It is a sad indictment of the greed of the money markets that British taxpayers may have to rescue more than 30,000 pensioners at Southern Cross, Britain’s largest care provider. The bailout would likely cost hundreds of millions of pounds after ruthless city venture capitalists left Southern Cross Healthcare in a potentially insolvent situation.
US private equity company Blackstone acquired Southern Cross for £160million in 2004 and allegedly quadrupled its investment when it sold it three years later. It achieved this by selling off the company’s property portfolio, depriving Southern Cross of its capital and forcing it to lease the properties back from the company the homes had been sold to.
This is yet another example of why ‘free market forces’ do not work in social care and health organisations. We should be very wary about the government’s proposal to increase ‘competition’ into the NHS because of what has happened to Southern Cross. We need to redefine the beliefs and values that are the basis of the NHS as the nation’s healthcare provider. The SouthernCross example shows that the private sector will invariably serve the interests of its investors first. Ar the BBC’s Business Editor, Robert Peston said “At what point (if ever) would the private sector’s clout within the NHS be so great that private providers would be able to hold to ransom taxpayers who finance them (pay us more, or else), eroding the productivity gains? As we’ve seen with the financial crisis at the care home provider Southern Cross, the threat of an interruption of a vital service is quite a bargaining chip for a health provider”. http://www.bbc.co.uk/news/business-13614475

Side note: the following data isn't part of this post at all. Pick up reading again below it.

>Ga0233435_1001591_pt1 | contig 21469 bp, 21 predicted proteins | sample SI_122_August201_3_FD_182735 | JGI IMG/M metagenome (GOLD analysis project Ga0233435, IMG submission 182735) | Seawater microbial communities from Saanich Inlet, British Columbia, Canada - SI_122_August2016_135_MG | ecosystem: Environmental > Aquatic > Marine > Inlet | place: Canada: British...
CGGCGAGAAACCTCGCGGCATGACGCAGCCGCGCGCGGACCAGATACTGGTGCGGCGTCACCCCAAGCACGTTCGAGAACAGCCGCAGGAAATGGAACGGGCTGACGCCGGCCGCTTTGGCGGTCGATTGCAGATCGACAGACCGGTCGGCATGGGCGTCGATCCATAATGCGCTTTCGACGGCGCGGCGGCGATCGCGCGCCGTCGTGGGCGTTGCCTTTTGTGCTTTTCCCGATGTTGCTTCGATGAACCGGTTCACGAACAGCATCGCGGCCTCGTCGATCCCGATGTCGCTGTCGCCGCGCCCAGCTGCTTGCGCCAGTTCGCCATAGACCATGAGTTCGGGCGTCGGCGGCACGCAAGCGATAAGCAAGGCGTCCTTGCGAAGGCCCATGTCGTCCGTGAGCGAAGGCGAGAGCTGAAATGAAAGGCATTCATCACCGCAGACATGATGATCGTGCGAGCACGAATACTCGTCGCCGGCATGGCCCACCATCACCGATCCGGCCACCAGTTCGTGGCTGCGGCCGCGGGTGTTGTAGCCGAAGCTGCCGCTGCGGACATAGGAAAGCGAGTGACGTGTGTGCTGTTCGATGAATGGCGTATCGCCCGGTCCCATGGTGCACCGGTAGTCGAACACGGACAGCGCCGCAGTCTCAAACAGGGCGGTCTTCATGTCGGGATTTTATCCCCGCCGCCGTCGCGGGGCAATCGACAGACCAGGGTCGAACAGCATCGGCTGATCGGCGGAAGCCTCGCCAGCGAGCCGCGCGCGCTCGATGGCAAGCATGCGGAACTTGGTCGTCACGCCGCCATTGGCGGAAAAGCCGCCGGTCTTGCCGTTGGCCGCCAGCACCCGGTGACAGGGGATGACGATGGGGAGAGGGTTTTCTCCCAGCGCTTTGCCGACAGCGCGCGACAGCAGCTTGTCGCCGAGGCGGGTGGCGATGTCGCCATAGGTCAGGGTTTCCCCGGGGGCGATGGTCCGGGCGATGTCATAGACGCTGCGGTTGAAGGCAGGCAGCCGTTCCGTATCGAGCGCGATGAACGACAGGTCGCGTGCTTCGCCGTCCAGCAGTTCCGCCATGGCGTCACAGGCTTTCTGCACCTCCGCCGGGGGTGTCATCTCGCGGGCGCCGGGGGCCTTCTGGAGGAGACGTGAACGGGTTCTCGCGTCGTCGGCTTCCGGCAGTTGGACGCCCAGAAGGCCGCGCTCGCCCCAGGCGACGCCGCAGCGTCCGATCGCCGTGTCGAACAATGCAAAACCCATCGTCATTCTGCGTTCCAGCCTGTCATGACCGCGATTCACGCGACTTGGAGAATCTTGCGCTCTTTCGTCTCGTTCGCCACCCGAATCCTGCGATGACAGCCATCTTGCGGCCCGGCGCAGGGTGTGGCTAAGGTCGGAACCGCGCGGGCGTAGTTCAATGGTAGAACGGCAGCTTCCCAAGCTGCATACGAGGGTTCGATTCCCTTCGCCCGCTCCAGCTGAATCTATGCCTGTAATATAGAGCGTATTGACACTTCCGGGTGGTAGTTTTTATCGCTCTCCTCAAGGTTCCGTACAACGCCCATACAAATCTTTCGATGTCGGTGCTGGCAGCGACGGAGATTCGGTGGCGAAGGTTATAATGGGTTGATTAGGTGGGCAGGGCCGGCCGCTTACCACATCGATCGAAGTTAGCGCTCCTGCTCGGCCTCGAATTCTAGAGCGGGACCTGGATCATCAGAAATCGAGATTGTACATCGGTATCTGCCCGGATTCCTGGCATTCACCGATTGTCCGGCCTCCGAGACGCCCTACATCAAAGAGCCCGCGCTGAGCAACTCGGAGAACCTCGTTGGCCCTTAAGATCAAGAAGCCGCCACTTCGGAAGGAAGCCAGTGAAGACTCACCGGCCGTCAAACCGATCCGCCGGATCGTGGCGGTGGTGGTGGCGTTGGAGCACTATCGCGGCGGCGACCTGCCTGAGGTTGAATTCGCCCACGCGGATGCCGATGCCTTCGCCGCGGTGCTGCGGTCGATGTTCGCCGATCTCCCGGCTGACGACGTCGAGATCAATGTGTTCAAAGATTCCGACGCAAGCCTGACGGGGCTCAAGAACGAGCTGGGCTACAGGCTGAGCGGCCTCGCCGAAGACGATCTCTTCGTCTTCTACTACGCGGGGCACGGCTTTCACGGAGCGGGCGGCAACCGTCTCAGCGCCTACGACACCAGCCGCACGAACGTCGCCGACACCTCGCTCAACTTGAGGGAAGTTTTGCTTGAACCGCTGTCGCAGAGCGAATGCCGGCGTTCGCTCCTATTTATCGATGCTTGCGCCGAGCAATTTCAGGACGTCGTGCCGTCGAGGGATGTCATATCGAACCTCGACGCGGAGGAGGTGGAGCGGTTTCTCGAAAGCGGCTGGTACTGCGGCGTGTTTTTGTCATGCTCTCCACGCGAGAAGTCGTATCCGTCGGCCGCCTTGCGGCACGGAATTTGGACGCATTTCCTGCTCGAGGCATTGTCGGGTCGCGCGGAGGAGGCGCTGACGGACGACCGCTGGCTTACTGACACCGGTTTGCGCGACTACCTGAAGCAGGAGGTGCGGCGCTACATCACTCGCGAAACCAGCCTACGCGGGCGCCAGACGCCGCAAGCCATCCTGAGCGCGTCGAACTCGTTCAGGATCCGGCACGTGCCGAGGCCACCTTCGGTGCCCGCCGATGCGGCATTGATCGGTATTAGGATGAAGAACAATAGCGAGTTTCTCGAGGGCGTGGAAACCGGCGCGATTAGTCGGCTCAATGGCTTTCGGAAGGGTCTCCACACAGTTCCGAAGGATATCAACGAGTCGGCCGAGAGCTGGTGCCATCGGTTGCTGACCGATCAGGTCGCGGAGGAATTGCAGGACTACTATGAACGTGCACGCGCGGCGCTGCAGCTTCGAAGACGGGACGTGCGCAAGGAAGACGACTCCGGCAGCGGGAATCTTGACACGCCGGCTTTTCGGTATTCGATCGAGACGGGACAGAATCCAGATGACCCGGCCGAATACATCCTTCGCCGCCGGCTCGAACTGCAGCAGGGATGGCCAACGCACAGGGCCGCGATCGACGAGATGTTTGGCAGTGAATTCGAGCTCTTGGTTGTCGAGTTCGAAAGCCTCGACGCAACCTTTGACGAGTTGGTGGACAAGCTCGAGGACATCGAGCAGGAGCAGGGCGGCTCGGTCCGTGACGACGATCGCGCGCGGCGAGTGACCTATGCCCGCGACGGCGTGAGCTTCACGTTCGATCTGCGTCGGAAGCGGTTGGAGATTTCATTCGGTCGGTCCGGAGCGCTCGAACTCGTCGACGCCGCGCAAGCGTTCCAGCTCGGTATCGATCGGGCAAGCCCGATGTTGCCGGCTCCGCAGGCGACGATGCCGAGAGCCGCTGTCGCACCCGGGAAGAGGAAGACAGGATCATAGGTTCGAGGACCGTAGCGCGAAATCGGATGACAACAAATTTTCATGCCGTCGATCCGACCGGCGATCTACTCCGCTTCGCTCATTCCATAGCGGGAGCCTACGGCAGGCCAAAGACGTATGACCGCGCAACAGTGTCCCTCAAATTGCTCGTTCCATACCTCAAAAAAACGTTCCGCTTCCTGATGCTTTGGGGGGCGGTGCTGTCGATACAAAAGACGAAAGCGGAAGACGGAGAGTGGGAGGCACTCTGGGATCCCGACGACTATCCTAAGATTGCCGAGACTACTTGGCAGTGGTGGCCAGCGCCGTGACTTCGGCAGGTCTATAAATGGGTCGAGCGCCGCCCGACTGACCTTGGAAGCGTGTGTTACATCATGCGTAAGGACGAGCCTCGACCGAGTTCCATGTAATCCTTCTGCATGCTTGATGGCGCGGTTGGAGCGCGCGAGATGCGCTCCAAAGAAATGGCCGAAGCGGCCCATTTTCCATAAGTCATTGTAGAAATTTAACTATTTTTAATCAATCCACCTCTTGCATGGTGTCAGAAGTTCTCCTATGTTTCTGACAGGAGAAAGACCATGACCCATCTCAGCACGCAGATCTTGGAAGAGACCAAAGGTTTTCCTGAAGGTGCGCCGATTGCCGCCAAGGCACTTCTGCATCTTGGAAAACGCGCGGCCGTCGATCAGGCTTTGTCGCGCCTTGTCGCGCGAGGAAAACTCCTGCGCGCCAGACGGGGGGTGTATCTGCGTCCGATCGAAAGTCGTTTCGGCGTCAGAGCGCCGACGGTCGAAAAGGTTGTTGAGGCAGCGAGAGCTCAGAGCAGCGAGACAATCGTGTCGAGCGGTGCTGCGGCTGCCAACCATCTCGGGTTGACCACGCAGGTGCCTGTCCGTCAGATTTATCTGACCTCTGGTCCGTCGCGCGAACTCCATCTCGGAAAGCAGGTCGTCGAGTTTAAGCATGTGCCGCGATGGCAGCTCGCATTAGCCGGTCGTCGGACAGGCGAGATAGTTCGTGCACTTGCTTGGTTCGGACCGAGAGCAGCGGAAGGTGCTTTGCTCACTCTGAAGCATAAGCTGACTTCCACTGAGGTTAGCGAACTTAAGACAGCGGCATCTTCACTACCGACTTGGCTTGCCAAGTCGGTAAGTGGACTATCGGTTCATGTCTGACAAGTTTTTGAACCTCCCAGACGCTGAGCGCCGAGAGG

Competition in the NHS is not the answer to the improvement of healthcare provision and the government must learn from the abuse that took place in the financial management of Southern Cross.